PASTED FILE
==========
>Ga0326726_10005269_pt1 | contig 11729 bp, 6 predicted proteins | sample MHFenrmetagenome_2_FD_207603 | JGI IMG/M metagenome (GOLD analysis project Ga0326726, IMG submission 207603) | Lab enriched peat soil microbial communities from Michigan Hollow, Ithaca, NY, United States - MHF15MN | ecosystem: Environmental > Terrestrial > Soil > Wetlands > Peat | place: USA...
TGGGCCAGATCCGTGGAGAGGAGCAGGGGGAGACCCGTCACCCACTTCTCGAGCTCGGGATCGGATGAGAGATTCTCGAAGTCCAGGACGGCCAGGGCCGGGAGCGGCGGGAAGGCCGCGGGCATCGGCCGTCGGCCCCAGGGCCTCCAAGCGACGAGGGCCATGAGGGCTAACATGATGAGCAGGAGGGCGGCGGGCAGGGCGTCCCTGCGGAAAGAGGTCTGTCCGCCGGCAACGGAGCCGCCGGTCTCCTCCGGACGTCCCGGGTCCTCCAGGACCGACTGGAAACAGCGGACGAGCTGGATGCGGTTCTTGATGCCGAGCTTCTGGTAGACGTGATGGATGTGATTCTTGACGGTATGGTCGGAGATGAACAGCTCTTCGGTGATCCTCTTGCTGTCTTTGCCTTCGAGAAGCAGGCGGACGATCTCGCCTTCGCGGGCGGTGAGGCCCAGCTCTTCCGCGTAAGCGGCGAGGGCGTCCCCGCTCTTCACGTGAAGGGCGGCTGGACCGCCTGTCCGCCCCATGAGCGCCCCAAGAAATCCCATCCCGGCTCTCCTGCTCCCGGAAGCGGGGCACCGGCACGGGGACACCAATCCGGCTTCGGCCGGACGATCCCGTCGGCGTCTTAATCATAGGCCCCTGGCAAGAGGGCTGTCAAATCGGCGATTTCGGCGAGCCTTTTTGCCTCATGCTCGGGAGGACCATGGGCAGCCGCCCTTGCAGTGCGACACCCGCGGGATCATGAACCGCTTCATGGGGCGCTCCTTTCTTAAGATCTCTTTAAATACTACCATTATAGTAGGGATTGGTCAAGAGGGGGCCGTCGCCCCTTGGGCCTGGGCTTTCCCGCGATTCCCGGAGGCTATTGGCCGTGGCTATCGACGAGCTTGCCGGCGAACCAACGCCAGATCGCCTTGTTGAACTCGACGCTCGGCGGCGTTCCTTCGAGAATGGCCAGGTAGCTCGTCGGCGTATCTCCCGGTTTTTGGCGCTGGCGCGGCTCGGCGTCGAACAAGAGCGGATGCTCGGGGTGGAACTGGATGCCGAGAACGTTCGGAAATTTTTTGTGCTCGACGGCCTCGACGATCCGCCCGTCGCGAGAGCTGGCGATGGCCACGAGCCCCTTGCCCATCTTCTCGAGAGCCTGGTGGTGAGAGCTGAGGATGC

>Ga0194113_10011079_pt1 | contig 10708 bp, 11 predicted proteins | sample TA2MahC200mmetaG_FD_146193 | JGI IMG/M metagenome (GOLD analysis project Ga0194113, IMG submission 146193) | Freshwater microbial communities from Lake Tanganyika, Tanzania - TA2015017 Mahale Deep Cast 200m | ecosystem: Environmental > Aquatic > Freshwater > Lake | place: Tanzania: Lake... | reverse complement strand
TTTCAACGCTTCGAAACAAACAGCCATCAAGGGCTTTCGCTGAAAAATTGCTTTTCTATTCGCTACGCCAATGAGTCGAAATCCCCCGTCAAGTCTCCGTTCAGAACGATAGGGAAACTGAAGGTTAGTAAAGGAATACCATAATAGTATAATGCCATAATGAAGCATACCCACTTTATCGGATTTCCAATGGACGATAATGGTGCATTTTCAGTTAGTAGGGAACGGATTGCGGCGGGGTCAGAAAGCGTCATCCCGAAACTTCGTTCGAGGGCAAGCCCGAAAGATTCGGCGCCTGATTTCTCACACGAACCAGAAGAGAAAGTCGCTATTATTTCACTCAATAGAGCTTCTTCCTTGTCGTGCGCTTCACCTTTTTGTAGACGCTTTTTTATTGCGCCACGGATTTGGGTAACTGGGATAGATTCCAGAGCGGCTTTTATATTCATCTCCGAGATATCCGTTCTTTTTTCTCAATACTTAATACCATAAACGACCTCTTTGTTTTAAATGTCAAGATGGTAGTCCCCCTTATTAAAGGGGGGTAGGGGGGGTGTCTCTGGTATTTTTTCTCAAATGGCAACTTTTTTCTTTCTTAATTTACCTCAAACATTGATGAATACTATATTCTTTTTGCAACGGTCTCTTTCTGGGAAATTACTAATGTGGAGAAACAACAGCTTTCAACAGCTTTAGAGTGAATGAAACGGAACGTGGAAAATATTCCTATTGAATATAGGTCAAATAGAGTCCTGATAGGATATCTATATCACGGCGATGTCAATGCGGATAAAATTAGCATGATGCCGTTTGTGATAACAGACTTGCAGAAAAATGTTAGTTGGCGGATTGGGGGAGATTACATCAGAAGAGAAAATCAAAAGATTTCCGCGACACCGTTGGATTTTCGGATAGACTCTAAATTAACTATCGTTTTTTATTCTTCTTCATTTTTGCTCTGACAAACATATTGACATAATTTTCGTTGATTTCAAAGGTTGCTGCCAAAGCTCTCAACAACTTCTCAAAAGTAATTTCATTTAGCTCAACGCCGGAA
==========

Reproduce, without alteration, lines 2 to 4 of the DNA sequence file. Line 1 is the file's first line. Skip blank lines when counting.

TGGGCCAGATCCGTGGAGAGGAGCAGGGGGAGACCCGTCACCCACTTCTCGAGCTCGGGATCGGATGAGAGATTCTCGAAGTCCAGGACGGCCAGGGCCGGGAGCGGCGGGAAGGCCGCGGGCATCGGCCGTCGGCCCCAGGGCCTCCAAGCGACGAGGGCCATGAGGGCTAACATGATGAGCAGGAGGGCGGCGGGCAGGGCGTCCCTGCGGAAAGAGGTCTGTCCGCCGGCAACGGAGCCGCCGGTCTCCTCCGGACGTCCCGGGTCCTCCAGGACCGACTGGAAACAGCGGACGAGCTGGATGCGGTTCTTGATGCCGAGCTTCTGGTAGACGTGATGGATGTGATTCTTGACGGTATGGTCGGAGATGAACAGCTCTTCGGTGATCCTCTTGCTGTCTTTGCCTTCGAGAAGCAGGCGGACGATCTCGCCTTCGCGGGCGGTGAGGCCCAGCTCTTCCGCGTAAGCGGCGAGGGCGTCCCCGCTCTTCACGTGAAGGGCGGCTGGACCGCCTGTCCGCCCCATGAGCGCCCCAAGAAATCCCATCCCGGCTCTCCTGCTCCCGGAAGCGGGGCACCGGCACGGGGACACCAATCCGGCTTCGGCCGGACGATCCCGTCGGCGTCTTAATCATAGGCCCCTGGCAAGAGGGCTGTCAAATCGGCGATTTCGGCGAGCCTTTTTGCCTCATGCTCGGGAGGACCATGGGCAGCCGCCCTTGCAGTGCGACACCCGCGGGATCATGAACCGCTTCATGGGGCGCTCCTTTCTTAAGATCTCTTTAAATACTACCATTATAGTAGGGATTGGTCAAGAGGGGGCCGTCGCCCCTTGGGCCTGGGCTTTCCCGCGATTCCCGGAGGCTATTGGCCGTGGCTATCGACGAGCTTGCCGGCGAACCAACGCCAGATCGCCTTGTTGAACTCGACGCTCGGCGGCGTTCCTTCGAGAATGGCCAGGTAGCTCGTCGGCGTATCTCCCGGTTTTTGGCGCTGGCGCGGCTCGGCGTCGAACAAGAGCGGATGCTCGGGGTGGAACTGGATGCCGAGAACGTTCGGAAATTTTTTGTGCTCGACGGCCTCGACGATCCGCCCGTCGCGAGAGCTGGCGATGGCCACGAGCCCCTTGCCCATCTTCTCGAGAGCCTGGTGGTGAGAGCTGAGGATGC

>Ga0194113_10011079_pt1 | contig 10708 bp, 11 predicted proteins | sample TA2MahC200mmetaG_FD_146193 | JGI IMG/M metagenome (GOLD analysis project Ga0194113, IMG submission 146193) | Freshwater microbial communities from Lake Tanganyika, Tanzania - TA2015017 Mahale Deep Cast 200m | ecosystem: Environmental > Aquatic > Freshwater > Lake | place: Tanzania: Lake... | reverse complement strand
TTTCAACGCTTCGAAACAAACAGCCATCAAGGGCTTTCGCTGAAAAATTGCTTTTCTATTCGCTACGCCAATGAGTCGAAATCCCCCGTCAAGTCTCCGTTCAGAACGATAGGGAAACTGAAGGTTAGTAAAGGAATACCATAATAGTATAATGCCATAATGAAGCATACCCACTTTATCGGATTTCCAATGGACGATAATGGTGCATTTTCAGTTAGTAGGGAACGGATTGCGGCGGGGTCAGAAAGCGTCATCCCGAAACTTCGTTCGAGGGCAAGCCCGAAAGATTCGGCGCCTGATTTCTCACACGAACCAGAAGAGAAAGTCGCTATTATTTCACTCAATAGAGCTTCTTCCTTGTCGTGCGCTTCACCTTTTTGTAGACGCTTTTTTATTGCGCCACGGATTTGGGTAACTGGGATAGATTCCAGAGCGGCTTTTATATTCATCTCCGAGATATCCGTTCTTTTTTCTCAATACTTAATACCATAAACGACCTCTTTGTTTTAAATGTCAAGATGGTAGTCCCCCTTATTAAAGGGGGGTAGGGGGGGTGTCTCTGGTATTTTTTCTCAAATGGCAACTTTTTTCTTTCTTAATTTACCTCAAACATTGATGAATACTATATTCTTTTTGCAACGGTCTCTTTCTGGGAAATTACTAATGTGGAGAAACAACAGCTTTCAACAGCTTTAGAGTGAATGAAACGGAACGTGGAAAATATTCCTATTGAATATAGGTCAAATAGAGTCCTGATAGGATATCTATATCACGGCGATGTCAATGCGGATAAAATTAGCATGATGCCGTTTGTGATAACAGACTTGCAGAAAAATGTTAGTTGGCGGATTGGGGGAGATTACATCAGAAGAGAAAATCAAAAGATTTCCGCGACACCGTTGGATTTTCGGATAGACTCTAAATTAACTATCGTTTTTTATTCTTCTTCATTTTTGCTCTGACAAACATATTGACATAATTTTCGTTGATTTCAAAGGTTGCTGCCAAAGCTCTCAACAACTTCTCAAAAGTAATTTCATTTAGCTCAACGCCGGAA